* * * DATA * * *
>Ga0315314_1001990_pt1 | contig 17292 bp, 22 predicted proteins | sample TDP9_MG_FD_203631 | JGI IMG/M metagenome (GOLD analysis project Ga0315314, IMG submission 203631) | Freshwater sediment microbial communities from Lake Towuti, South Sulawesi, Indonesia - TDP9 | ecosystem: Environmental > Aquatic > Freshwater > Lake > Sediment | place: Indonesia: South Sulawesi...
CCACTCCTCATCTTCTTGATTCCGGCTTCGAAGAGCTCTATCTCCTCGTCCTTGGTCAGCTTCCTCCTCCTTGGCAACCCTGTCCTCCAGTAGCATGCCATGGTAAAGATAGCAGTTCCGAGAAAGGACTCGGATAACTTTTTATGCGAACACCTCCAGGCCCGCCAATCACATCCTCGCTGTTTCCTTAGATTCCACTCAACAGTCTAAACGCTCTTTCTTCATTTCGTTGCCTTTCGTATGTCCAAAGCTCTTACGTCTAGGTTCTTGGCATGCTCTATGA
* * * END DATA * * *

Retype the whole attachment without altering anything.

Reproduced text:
>Ga0315314_1001990_pt1 | contig 17292 bp, 22 predicted proteins | sample TDP9_MG_FD_203631 | JGI IMG/M metagenome (GOLD analysis project Ga0315314, IMG submission 203631) | Freshwater sediment microbial communities from Lake Towuti, South Sulawesi, Indonesia - TDP9 | ecosystem: Environmental > Aquatic > Freshwater > Lake > Sediment | place: Indonesia: South Sulawesi...
CCACTCCTCATCTTCTTGATTCCGGCTTCGAAGAGCTCTATCTCCTCGTCCTTGGTCAGCTTCCTCCTCCTTGGCAACCCTGTCCTCCAGTAGCATGCCATGGTAAAGATAGCAGTTCCGAGAAAGGACTCGGATAACTTTTTATGCGAACACCTCCAGGCCCGCCAATCACATCCTCGCTGTTTCCTTAGATTCCACTCAACAGTCTAAACGCTCTTTCTTCATTTCGTTGCCTTTCGTATGTCCAAAGCTCTTACGTCTAGGTTCTTGGCATGCTCTATGA